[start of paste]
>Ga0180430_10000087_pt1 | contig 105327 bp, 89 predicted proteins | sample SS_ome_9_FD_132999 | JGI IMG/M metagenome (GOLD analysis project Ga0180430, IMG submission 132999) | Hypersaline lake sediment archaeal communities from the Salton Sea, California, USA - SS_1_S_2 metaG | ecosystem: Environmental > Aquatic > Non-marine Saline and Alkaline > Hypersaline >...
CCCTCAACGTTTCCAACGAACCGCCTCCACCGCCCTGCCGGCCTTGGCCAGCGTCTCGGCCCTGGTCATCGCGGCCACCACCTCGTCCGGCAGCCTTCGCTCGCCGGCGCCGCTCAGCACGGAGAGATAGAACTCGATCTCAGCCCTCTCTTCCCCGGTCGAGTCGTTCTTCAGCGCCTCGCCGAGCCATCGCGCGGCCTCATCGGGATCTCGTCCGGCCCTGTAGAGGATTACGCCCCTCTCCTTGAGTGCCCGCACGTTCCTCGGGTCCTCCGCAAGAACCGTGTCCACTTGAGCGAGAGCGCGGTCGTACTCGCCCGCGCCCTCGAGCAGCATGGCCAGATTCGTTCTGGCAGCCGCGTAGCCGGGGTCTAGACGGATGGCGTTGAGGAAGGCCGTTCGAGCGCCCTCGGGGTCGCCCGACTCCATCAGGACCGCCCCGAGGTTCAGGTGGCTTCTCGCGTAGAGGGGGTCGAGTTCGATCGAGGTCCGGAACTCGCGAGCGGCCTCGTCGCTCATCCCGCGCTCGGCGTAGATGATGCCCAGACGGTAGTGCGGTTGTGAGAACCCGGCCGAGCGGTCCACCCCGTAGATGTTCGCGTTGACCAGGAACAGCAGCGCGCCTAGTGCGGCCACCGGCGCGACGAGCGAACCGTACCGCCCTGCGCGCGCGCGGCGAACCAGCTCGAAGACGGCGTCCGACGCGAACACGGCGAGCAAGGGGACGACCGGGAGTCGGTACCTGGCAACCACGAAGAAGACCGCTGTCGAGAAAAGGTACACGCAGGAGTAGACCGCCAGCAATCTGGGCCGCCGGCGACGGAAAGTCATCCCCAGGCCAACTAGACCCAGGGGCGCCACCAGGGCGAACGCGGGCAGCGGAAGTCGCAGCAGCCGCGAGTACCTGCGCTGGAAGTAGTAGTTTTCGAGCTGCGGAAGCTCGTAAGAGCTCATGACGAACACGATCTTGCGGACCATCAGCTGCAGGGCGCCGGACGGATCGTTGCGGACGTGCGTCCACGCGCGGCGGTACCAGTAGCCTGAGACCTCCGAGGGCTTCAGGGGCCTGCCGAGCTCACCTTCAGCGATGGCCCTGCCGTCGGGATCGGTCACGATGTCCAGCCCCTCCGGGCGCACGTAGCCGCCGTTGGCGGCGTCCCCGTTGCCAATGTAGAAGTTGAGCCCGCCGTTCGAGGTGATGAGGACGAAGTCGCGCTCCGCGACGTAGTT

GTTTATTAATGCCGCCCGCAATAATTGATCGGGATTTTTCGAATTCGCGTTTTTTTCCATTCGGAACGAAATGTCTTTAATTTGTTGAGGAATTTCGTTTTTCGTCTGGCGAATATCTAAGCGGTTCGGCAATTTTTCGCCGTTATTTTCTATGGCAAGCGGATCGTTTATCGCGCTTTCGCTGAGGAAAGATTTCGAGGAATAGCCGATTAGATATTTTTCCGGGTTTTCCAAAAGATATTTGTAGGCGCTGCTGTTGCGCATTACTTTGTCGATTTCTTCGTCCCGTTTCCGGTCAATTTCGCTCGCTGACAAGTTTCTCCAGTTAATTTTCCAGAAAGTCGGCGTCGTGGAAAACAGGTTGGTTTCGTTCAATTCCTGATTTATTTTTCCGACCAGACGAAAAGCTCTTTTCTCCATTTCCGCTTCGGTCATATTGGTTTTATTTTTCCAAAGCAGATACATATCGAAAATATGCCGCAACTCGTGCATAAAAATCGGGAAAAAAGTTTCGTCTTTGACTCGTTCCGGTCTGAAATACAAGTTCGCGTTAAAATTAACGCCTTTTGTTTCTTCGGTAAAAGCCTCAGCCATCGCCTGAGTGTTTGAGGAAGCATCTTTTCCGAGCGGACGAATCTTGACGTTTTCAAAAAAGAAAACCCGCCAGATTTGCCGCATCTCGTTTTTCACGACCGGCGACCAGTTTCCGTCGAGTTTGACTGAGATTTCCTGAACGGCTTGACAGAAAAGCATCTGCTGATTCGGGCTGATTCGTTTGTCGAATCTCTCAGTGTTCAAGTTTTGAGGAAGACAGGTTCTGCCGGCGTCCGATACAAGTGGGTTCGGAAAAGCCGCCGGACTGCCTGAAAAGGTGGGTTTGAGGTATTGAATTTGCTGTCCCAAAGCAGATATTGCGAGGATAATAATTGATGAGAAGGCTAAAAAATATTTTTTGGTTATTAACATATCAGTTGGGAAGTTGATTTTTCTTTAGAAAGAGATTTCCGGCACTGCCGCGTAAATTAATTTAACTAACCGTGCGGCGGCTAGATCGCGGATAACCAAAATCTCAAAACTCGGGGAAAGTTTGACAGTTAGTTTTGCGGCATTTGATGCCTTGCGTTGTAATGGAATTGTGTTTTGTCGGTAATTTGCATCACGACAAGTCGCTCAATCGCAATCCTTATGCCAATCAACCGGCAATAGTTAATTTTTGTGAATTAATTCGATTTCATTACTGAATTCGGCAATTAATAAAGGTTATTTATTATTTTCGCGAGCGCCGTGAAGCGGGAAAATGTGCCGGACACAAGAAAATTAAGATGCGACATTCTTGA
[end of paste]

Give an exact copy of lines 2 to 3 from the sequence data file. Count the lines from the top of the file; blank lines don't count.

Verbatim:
CCCTCAACGTTTCCAACGAACCGCCTCCACCGCCCTGCCGGCCTTGGCCAGCGTCTCGGCCCTGGTCATCGCGGCCACCACCTCGTCCGGCAGCCTTCGCTCGCCGGCGCCGCTCAGCACGGAGAGATAGAACTCGATCTCAGCCCTCTCTTCCCCGGTCGAGTCGTTCTTCAGCGCCTCGCCGAGCCATCGCGCGGCCTCATCGGGATCTCGTCCGGCCCTGTAGAGGATTACGCCCCTCTCCTTGAGTGCCCGCACGTTCCTCGGGTCCTCCGCAAGAACCGTGTCCACTTGAGCGAGAGCGCGGTCGTACTCGCCCGCGCCCTCGAGCAGCATGGCCAGATTCGTTCTGGCAGCCGCGTAGCCGGGGTCTAGACGGATGGCGTTGAGGAAGGCCGTTCGAGCGCCCTCGGGGTCGCCCGACTCCATCAGGACCGCCCCGAGGTTCAGGTGGCTTCTCGCGTAGAGGGGGTCGAGTTCGATCGAGGTCCGGAACTCGCGAGCGGCCTCGTCGCTCATCCCGCGCTCGGCGTAGATGATGCCCAGACGGTAGTGCGGTTGTGAGAACCCGGCCGAGCGGTCCACCCCGTAGATGTTCGCGTTGACCAGGAACAGCAGCGCGCCTAGTGCGGCCACCGGCGCGACGAGCGAACCGTACCGCCCTGCGCGCGCGCGGCGAACCAGCTCGAAGACGGCGTCCGACGCGAACACGGCGAGCAAGGGGACGACCGGGAGTCGGTACCTGGCAACCACGAAGAAGACCGCTGTCGAGAAAAGGTACACGCAGGAGTAGACCGCCAGCAATCTGGGCCGCCGGCGACGGAAAGTCATCCCCAGGCCAACTAGACCCAGGGGCGCCACCAGGGCGAACGCGGGCAGCGGAAGTCGCAGCAGCCGCGAGTACCTGCGCTGGAAGTAGTAGTTTTCGAGCTGCGGAAGCTCGTAAGAGCTCATGACGAACACGATCTTGCGGACCATCAGCTGCAGGGCGCCGGACGGATCGTTGCGGACGTGCGTCCACGCGCGGCGGTACCAGTAGCCTGAGACCTCCGAGGGCTTCAGGGGCCTGCCGAGCTCACCTTCAGCGATGGCCCTGCCGTCGGGATCGGTCACGATGTCCAGCCCCTCCGGGCGCACGTAGCCGCCGTTGGCGGCGTCCCCGTTGCCAATGTAGAAGTTGAGCCCGCCGTTCGAGGTGATGAGGACGAAGTCGCGCTCCGCGACGTAGTT

GTTTATTAATGCCGCCCGCAATAATTGATCGGGATTTTTCGAATTCGCGTTTTTTTCCATTCGGAACGAAATGTCTTTAATTTGTTGAGGAATTTCGTTTTTCGTCTGGCGAATATCTAAGCGGTTCGGCAATTTTTCGCCGTTATTTTCTATGGCAAGCGGATCGTTTATCGCGCTTTCGCTGAGGAAAGATTTCGAGGAATAGCCGATTAGATATTTTTCCGGGTTTTCCAAAAGATATTTGTAGGCGCTGCTGTTGCGCATTACTTTGTCGATTTCTTCGTCCCGTTTCCGGTCAATTTCGCTCGCTGACAAGTTTCTCCAGTTAATTTTCCAGAAAGTCGGCGTCGTGGAAAACAGGTTGGTTTCGTTCAATTCCTGATTTATTTTTCCGACCAGACGAAAAGCTCTTTTCTCCATTTCCGCTTCGGTCATATTGGTTTTATTTTTCCAAAGCAGATACATATCGAAAATATGCCGCAACTCGTGCATAAAAATCGGGAAAAAAGTTTCGTCTTTGACTCGTTCCGGTCTGAAATACAAGTTCGCGTTAAAATTAACGCCTTTTGTTTCTTCGGTAAAAGCCTCAGCCATCGCCTGAGTGTTTGAGGAAGCATCTTTTCCGAGCGGACGAATCTTGACGTTTTCAAAAAAGAAAACCCGCCAGATTTGCCGCATCTCGTTTTTCACGACCGGCGACCAGTTTCCGTCGAGTTTGACTGAGATTTCCTGAACGGCTTGACAGAAAAGCATCTGCTGATTCGGGCTGATTCGTTTGTCGAATCTCTCAGTGTTCAAGTTTTGAGGAAGACAGGTTCTGCCGGCGTCCGATACAAGTGGGTTCGGAAAAGCCGCCGGACTGCCTGAAAAGGTGGGTTTGAGGTATTGAATTTGCTGTCCCAAAGCAGATATTGCGAGGATAATAATTGATGAGAAGGCTAAAAAATATTTTTTGGTTATTAACATATCAGTTGGGAAGTTGATTTTTCTTTAGAAAGAGATTTCCGGCACTGCCGCGTAAATTAATTTAACTAACCGTGCGGCGGCTAGATCGCGGATAACCAAAATCTCAAAACTCGGGGAAAGTTTGACAGTTAGTTTTGCGGCATTTGATGCCTTGCGTTGTAATGGAATTGTGTTTTGTCGGTAATTTGCATCACGACAAGTCGCTCAATCGCAATCCTTATGCCAATCAACCGGCAATAGTTAATTTTTGTGAATTAATTCGATTTCATTACTGAATTCGGCAATTAATAAAGGTTATTTATTATTTTCGCGAGCGCCGTGAAGCGGGAAAATGTGCCGGACACAAGAAAATTAAGATGCGACATTCTTGA